With a growing movement in the Southern Baptist Convention encouraging parents to homeschool their children or put them in Christian schools, the time has come for Baptists who are friends of public education to also be heard, a Baptist ethicist told teachers Thursday in Louisville, Ky.
One homeschool advocacy group calls itself “Exodus Mandate” and encourages Christian parents to withdraw from what it calls “government” or “Pharaoh’s” schools. But Robert Parham, executive director of the Baptist Center for Ethics, said it is better described as a “phalanx of pharaohs” with disdain for public schools.
“These pharaohs want public educators, like Hebrew slaves, to make bricks without straw, to train children without supplies,” Parham said in an address before the 34th annual Delegate Assembly of the Kentucky Education Association. “These pharaohs want public educators, like the Hebrew midwives, to cease bringing children into the real world for a productive future.”
A few miles from the meeting, held in a hotel near the Louisville airport, Parham said, there is a training school for Baptist ministers whose president has written that he believes “now is the time for responsible Southern Baptists to develop and exit strategy from public schools.”
A resolution passed last year by the Kentucky Baptist Convention described “secular” schools as a place of “darkness,” he continued.
Parham said such language “bears false witness” against public schools.
Despite criticism from some Baptists, Parham told the educators, “I trust that you know that you have friends within the Baptist community. Some Baptists are still committed to the public good in the public square.”
The Baptist Center for Ethics, he said, a moderate Baptist agency based in Nashville, Tenn., is redoubling its efforts to speak up for public education.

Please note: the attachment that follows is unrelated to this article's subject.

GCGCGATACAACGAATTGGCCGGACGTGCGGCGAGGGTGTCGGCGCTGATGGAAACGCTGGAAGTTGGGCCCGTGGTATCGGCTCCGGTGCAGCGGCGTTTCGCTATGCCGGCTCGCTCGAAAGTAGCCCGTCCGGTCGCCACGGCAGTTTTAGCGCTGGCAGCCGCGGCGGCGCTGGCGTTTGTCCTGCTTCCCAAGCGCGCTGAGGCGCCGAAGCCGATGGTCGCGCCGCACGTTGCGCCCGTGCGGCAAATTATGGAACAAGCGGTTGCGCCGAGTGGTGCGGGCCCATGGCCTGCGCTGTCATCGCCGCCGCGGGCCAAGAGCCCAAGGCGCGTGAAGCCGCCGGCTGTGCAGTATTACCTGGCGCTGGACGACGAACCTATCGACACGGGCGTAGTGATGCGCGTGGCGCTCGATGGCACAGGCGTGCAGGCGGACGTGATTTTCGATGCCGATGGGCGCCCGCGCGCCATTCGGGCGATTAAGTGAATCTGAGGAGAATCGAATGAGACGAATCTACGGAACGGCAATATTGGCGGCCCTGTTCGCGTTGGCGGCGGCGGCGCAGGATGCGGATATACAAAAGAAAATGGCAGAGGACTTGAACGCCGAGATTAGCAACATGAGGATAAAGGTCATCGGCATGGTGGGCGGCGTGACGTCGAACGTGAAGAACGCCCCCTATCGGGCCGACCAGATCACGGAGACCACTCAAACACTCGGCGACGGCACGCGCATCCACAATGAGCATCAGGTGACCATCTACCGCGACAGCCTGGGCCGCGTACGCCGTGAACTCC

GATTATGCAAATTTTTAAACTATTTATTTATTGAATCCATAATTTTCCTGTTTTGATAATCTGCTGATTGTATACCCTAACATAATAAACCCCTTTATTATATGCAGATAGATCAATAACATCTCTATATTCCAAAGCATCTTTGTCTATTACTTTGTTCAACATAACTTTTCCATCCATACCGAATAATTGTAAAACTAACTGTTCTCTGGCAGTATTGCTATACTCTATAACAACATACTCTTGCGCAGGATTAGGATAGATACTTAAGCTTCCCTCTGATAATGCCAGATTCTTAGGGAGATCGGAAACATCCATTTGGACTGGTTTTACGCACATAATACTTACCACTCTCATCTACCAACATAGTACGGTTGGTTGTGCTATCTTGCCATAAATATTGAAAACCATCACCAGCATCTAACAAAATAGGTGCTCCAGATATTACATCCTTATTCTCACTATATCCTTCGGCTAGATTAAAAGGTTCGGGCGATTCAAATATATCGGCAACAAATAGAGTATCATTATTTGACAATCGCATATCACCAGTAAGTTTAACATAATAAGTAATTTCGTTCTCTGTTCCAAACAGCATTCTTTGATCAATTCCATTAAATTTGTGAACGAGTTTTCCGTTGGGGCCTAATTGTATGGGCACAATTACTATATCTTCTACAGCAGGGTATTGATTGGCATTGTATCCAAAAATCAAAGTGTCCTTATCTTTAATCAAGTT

“I think people of faith must recommit themselves to public education, not as a means toward conversion but because it is the right thing to do,” he said.
“Let me speak more directly from my own faith tradition as a Christian,” he continued. “I think Baptists, who believe that all God’s children need an equal opportunity and a just society, must speak up for public education.”
“I think we should never let the sun go down without countering the phalanx of pharaohs every time they demonize school leaders,” Parham said. “America’s churches must honor teachers, bless all the students, call for the highest standards and make sure that society equips schools.”
Parham called on churches to recommit themselves to “the best of the American tradition” on three fronts:
–The separation of church and state. “A high wall of separation will help to keep public schools free from coercive pressure to promote sectarian faith statements and to teach creationism or neo-creationism known as intelligent design,” he said.
–A just society, he said, “will ensure that public schools have the economic, social and political support necessary to educate every child.”
–Unity out of diversity. “A society which honors diversity and strives for unity will readily recognize one of the greatest contributions of public schools.”
Parham invited educators to go the BCE Web site, EthicsDaily.com, for a new page devoted to information and commentary about Christians and public schools.
The Kentucky Education Association, a voluntary membership organization for school employees, champions public education through lobbying for improved education funding, safe schools, better materials, smaller class sizes and employment rights of teachers.
An affiliate of the National Education Association, it is the largest professional organization in Kentucky.
Other Baptists introduced as guests at the breakfast meeting included Leslie Hollon, senior pastor of St. Matthews Baptist Church; Chris Caldwell, pastor of Broadway Baptist Church and Jim Holladay, pastor of Lyndon Baptist Church, all in Louisville, as well as David Hinson, pastor of First Baptist Church of Frankfort and Bob Fox, pastor of Faith Baptist Church in Georgetown, Ky.
Bob Allen is managing editor of EthicsDaily.com.